EGFR Point of Care Clinical Testing using Idylla Platform Decreases Laboratory Turnaround Time in Advanced Stage Non-Small Cell Lung Cancer, as Compared to New Generation Sequencing

Author(s) :

Norbert Banyi1,2, Curtis Hughesman4, Kelly McNeil BSc4, Barbara Melosky1,5, Deepu Alex2,3, Diana N Ionescu2,3

1Faculty of Medicine, University of British Columbia;

2 Department of Pathology, BC Cancer;

3Department of Pathology and Laboratory Medicine, UBC;

4Cancer Genetics and Genomics, BC Cancer;

5Medical Oncology, BC Cancer;

6Vancouver Coastal Health Research Institute.

Corresponding author: Diana N Ionescu, Email:

Published: Volume I, Issue 2 (December 2021) 35-40, , , - DOI: 10.53011/JMRO.2021.02.04

Open Access

Full text


December 27, 2021 0 Comments


Background: Patients with advanced-stage non-small cell lung cancer (NSCLC) benefit from a short time-to-treatment (TTT) due to disease severity. Patients at BC Cancer with NSCLC undergo OncoPanel testing, a next-generation sequencing assay, for potential oncogenic drivers prior to treatment as outlined by CAP-AMP-IASLC guidelines. Genetic testing via OncoPanel takes more than two weeks and commonly contributes to an increased TTT. The novel ultra-rapid Idylla EGFR testing platform may decrease TTT in patients who are EGFR mutation positive (M+) due to the mutual exclusivity of actionable mutations. This study evaluates the lab turnaround time (TAT) of the Idylla EGFR testing platform and compares it to that of the OncoPanel.

Methods: A group of patients (N = 235) with stage IIIB or stage IV lung adenocarcinoma diagnosed between November 1, 2020 and May 1, 2021 had both OncoPanel and Idylla EGFR testing. The time at which the sample was received in the lab, the time of Idylla EGFR test reporting, and the time of OncoPanel reporting were recorded for each patient. Differences in the lab TAT between the OncoPanel and Idylla EGFR test were compared using a paired t-test within the cohort.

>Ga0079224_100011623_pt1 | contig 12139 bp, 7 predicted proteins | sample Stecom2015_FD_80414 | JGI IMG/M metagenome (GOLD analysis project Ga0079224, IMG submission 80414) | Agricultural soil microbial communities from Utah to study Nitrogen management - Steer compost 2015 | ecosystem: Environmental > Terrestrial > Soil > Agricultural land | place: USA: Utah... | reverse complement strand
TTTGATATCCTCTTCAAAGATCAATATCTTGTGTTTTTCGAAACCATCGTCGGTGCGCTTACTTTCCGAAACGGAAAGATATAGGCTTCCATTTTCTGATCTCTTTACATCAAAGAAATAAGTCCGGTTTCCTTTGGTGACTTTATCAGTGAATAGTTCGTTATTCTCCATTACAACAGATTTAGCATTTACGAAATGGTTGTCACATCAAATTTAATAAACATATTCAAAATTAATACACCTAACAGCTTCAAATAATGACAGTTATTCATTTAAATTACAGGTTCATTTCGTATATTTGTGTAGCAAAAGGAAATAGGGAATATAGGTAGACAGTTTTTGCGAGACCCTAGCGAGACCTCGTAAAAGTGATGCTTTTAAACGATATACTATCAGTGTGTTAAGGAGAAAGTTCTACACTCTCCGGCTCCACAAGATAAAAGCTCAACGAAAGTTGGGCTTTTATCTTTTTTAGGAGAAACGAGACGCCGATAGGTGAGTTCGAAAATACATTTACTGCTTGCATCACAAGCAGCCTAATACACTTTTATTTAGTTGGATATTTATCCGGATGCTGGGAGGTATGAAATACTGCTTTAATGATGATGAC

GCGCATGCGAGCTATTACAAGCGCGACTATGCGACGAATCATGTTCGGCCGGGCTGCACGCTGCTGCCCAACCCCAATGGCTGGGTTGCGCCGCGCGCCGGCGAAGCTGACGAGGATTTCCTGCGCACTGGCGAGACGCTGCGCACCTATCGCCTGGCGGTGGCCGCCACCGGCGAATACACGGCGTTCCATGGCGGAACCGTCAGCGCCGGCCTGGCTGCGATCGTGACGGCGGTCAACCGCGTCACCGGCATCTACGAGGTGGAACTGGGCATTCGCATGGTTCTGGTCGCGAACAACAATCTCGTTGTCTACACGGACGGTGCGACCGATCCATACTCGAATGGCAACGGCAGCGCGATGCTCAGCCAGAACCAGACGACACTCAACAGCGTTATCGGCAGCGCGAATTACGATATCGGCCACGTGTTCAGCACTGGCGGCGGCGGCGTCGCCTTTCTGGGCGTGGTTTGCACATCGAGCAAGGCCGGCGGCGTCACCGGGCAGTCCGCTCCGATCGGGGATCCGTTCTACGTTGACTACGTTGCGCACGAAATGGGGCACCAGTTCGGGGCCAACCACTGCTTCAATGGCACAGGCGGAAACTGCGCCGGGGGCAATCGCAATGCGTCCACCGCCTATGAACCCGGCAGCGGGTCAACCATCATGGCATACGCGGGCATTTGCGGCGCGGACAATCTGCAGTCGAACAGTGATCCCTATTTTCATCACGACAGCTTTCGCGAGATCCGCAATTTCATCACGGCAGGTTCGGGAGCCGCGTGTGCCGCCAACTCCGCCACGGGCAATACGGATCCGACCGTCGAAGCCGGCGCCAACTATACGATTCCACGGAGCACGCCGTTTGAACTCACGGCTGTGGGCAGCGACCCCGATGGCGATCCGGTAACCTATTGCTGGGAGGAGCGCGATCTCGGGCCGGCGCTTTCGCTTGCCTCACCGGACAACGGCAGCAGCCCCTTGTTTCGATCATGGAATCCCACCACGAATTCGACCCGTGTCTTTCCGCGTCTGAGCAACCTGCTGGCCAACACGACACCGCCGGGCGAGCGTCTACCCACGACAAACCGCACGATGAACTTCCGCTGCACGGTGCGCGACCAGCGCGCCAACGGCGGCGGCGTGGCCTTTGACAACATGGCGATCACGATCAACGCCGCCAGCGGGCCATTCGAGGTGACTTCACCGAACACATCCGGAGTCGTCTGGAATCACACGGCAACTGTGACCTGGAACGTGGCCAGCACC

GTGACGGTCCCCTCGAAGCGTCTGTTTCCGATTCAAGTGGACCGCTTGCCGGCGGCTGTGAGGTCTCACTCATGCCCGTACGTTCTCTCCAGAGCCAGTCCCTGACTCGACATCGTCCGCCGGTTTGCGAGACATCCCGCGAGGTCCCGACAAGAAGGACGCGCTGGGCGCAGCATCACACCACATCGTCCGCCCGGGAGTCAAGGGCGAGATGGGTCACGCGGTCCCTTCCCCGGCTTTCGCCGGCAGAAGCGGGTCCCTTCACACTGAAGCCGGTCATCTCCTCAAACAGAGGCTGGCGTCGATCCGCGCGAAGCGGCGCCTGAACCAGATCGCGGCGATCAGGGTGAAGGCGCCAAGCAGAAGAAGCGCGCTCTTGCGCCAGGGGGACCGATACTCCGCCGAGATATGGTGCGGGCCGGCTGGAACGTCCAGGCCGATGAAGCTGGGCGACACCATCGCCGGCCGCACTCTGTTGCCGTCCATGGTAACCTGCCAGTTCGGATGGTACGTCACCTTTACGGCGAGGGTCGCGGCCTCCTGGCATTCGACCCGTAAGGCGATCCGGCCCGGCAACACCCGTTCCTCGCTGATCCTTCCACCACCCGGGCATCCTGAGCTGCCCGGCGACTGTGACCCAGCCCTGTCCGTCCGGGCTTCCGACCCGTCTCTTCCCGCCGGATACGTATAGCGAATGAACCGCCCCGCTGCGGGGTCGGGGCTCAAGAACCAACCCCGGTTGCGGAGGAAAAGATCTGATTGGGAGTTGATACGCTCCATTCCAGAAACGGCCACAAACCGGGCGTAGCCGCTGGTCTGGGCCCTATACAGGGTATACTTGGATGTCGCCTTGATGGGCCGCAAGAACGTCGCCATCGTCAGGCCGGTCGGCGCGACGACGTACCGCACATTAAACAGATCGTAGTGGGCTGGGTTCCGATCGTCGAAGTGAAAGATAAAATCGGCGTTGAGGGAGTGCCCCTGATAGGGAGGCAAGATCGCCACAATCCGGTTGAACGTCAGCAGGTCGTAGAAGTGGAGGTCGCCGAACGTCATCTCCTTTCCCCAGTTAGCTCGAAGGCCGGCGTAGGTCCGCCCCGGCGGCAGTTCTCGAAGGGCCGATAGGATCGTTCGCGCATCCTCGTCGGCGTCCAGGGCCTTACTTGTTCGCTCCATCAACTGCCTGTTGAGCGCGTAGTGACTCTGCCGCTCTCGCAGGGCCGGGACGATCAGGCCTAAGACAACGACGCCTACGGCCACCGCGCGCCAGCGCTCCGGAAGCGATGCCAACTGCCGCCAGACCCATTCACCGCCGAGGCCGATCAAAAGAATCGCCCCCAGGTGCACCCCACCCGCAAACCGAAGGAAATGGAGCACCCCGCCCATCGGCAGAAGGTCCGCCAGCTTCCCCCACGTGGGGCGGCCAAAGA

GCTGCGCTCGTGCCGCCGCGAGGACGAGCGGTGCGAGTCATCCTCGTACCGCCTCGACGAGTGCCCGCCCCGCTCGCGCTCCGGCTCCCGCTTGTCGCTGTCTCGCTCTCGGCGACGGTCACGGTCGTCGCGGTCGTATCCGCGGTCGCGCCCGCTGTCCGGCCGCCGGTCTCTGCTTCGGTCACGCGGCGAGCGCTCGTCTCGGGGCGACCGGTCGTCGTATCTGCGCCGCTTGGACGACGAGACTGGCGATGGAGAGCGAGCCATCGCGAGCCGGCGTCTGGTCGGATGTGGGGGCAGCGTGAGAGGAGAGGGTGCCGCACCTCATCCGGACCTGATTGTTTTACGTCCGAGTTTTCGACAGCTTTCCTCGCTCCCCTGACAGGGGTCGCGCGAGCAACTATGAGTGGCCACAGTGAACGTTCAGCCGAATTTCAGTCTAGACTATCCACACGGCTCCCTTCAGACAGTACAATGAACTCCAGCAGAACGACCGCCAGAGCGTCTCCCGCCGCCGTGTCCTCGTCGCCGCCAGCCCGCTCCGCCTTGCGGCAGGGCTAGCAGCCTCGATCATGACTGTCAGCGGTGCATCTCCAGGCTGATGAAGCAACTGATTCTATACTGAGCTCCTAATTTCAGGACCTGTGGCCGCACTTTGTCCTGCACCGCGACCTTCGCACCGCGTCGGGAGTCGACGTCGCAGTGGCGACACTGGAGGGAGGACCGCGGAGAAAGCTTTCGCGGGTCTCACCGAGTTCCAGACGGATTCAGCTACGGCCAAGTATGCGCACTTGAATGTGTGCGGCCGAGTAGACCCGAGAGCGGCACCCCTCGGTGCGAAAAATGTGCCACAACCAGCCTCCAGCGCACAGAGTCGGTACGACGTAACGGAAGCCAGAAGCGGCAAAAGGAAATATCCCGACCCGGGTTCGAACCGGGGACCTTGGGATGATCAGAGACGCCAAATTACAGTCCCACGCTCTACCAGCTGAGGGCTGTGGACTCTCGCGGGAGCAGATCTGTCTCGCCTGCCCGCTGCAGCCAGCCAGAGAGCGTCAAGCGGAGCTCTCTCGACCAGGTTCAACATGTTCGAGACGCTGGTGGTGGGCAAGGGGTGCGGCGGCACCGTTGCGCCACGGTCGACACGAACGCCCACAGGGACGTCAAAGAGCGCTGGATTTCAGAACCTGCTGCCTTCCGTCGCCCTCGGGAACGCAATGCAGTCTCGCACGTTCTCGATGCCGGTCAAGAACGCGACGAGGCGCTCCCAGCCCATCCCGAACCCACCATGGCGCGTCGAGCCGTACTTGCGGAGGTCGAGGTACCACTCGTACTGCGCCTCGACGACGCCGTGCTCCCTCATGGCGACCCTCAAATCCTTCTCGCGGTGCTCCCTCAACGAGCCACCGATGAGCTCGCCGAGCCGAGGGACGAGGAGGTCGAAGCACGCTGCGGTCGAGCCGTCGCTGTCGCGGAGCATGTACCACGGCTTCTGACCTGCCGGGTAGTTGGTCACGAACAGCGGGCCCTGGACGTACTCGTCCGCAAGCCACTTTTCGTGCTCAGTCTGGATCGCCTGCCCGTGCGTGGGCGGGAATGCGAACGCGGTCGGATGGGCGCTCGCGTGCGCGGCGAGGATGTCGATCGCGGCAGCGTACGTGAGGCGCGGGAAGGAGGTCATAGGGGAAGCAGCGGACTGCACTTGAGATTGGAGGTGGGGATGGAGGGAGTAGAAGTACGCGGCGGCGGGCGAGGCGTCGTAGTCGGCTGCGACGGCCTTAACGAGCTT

Results: The mean lab TAT for the Idylla and OncoPanel tests were 3.4 days (Range: 0-8 days) and 15.8 days (Range: 12-31 days), respectively. It was observed that the lab TAT of the Idylla EGFR test was faster by an average of 12.4 days (Range: 6-29 days, p<0.01, 95% CI: [11.9, 12.8] days) than the OncoPanel TAT (N=235).

Conclusions: The lab TAT of the Idylla EGFR test is significantly shorter than of OncoPanel testing. In patients who are EGFR M+, molecular testing could be completed considerably faster using the Idylla EGFR testing platform since further genetic testing is unlikely to yield additional actionable information. Using the Idylla EGFR test as part of a reflexive molecular testing repertoire in advanced-stage NSCLC patients could thus reduce patient TTT.

Fig. 1: Comparison of Idylla and NGS TATs (N=235). Distributions do not overlap, demon- strating a unanimously lower TAT in favor of the Idylla EGFR test.
Notify of
Inline Feedbacks
View all comments